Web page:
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One wouldn't get very far in many engineering projects without taking gravity into account, and general relativity is our best theory of gravity, so in that sense there are many practical applications of GR indeed. But I assume you want to ask about scenarios in which the Newtonian approximation to GR is insufficient. Those are rare, for the good reason that Newtonian gravity is a very good approximation to GR for the relatively weak gravity we encounter in our everyday lives.

Time dilation is the most obvious difference between Newtonian gravity and GR, and that can be directly measured even by amateurs. For example, this person took his family on a trip up a mountain with some atomic clocks bought from e-bay, and was able to measure the extra time they gained (around 22 nanoseconds). That was done a few years ago, and using clocks bought from e-bay. State of the art atomic clocks can detect different time rates arising from height differences of less than a meter (see for example this story).

Edited to add: 22 nanoseconds may not seem like much, but that was over only 3 days -- over a longer period larger errors would accumulate. There are applications (such as high frequency trading) where microsecond accuracy of clocks is required, and the global timekeeping apparatus definitely depends on knowledge of relativistic effects to keep clocks in sync.

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Aside from pure scientific knowledge, there are no applications of GR as far as I know - at least if applications are limited to things that we couldn't have had if we didn't understand GR.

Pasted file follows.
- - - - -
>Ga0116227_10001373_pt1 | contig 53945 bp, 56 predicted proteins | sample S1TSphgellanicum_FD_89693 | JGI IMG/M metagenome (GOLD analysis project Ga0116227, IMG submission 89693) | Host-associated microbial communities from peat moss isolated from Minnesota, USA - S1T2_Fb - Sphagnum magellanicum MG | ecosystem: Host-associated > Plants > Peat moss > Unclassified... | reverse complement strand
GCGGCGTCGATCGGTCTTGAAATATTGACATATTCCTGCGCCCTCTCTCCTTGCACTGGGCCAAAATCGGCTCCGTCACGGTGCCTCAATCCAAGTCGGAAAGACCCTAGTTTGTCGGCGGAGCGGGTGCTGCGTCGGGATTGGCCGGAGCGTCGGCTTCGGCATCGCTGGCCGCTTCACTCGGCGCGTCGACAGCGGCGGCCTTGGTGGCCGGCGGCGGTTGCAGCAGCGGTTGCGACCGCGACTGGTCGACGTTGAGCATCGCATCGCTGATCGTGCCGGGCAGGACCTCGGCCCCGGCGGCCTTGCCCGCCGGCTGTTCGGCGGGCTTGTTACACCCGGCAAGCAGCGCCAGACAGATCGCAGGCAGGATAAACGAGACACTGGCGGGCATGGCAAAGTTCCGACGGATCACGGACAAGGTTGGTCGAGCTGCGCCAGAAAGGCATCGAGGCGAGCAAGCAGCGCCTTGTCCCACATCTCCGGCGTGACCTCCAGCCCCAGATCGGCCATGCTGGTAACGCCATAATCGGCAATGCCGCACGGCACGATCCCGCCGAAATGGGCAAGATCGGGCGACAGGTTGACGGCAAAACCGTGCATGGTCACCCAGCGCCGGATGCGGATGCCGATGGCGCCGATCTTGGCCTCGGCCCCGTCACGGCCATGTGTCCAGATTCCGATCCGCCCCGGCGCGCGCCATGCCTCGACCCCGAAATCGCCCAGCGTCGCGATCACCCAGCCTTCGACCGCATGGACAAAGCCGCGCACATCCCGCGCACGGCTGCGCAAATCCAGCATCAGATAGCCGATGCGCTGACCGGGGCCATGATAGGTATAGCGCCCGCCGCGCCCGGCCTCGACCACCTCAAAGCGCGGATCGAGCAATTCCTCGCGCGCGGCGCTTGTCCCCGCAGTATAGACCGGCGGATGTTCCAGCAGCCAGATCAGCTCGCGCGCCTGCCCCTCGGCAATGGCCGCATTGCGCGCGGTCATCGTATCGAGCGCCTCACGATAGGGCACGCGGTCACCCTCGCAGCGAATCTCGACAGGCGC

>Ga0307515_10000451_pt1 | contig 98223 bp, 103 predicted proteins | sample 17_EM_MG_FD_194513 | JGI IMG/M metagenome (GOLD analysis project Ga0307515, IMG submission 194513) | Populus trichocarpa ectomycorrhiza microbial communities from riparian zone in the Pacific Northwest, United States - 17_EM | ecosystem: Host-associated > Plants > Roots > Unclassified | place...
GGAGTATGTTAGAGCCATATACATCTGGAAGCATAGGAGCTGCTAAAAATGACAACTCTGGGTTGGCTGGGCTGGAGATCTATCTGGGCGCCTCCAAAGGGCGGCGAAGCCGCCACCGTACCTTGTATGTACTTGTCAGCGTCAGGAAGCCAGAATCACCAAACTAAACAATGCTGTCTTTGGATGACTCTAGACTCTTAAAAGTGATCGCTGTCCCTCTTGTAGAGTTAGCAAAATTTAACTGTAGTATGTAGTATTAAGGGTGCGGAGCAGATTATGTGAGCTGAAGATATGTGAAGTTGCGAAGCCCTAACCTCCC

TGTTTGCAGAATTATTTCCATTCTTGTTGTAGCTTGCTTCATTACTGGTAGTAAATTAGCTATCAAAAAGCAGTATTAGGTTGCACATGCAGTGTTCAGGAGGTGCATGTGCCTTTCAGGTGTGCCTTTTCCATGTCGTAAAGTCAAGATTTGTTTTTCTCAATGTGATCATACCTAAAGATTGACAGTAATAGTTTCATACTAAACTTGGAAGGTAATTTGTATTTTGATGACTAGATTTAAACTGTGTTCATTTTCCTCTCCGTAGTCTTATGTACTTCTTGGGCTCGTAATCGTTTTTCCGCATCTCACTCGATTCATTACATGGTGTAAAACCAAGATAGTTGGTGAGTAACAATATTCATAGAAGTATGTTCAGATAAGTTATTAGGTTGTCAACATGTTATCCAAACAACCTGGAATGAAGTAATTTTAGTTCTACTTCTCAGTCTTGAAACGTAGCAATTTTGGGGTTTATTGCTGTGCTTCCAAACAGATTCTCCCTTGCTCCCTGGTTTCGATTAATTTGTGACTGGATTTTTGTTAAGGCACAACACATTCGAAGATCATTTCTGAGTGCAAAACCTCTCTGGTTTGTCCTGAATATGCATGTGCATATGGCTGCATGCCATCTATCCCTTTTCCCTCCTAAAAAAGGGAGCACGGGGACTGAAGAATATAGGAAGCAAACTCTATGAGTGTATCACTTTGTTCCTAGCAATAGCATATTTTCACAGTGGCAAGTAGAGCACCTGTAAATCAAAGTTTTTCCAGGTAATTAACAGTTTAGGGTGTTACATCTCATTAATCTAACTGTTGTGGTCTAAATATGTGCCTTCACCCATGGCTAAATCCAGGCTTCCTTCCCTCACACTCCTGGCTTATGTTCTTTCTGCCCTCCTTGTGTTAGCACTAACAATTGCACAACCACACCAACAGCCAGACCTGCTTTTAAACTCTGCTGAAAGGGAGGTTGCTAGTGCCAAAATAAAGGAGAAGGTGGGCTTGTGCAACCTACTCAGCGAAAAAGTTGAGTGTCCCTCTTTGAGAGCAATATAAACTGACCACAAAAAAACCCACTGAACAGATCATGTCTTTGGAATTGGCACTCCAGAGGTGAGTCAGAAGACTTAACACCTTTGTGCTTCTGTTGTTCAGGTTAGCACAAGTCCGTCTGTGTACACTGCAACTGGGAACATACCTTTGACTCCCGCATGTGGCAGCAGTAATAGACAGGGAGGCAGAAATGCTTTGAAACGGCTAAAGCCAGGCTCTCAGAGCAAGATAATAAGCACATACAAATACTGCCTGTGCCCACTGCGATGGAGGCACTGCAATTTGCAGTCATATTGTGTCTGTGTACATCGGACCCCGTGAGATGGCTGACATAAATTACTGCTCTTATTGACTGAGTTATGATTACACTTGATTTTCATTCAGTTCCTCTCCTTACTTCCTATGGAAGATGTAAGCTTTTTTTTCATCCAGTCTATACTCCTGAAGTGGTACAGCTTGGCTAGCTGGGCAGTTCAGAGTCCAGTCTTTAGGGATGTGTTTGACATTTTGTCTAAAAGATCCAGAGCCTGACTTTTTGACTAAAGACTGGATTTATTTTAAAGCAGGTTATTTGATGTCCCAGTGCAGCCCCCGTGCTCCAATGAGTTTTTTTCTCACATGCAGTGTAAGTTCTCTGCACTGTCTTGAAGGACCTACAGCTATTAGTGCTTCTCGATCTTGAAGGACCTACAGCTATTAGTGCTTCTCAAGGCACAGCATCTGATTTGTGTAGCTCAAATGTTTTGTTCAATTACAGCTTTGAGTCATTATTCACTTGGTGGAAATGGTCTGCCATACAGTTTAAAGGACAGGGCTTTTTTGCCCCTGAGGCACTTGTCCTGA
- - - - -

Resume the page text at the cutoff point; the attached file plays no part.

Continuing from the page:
That includes GPS, since clock drift in the satellites can be measured and corrected whether the cause is known or not.

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    $\begingroup$ The clock drift would have made the GPS unusable though until the cause (and magnitude) was figured out. As it was the GPS was able to work from day one because all relativistic effects were properly accounted for. $\endgroup$
    – Eric Smith
    Sep 12, 2021 at 23:51
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    $\begingroup$ @EricSmith There wasn't really a day one. Relativity in the Global Positioning System says that when NTS-2 was launched, "it was recognized that orbiting clocks would require a relativistic correction, but there was uncertainty as to its magnitude as well as its sign", so they made it tunable in orbit, and measured the effect empirically (which was easy, since there was an atomic clock on board). (cont'd) $\endgroup$
    – benrg
    Sep 13, 2021 at 5:49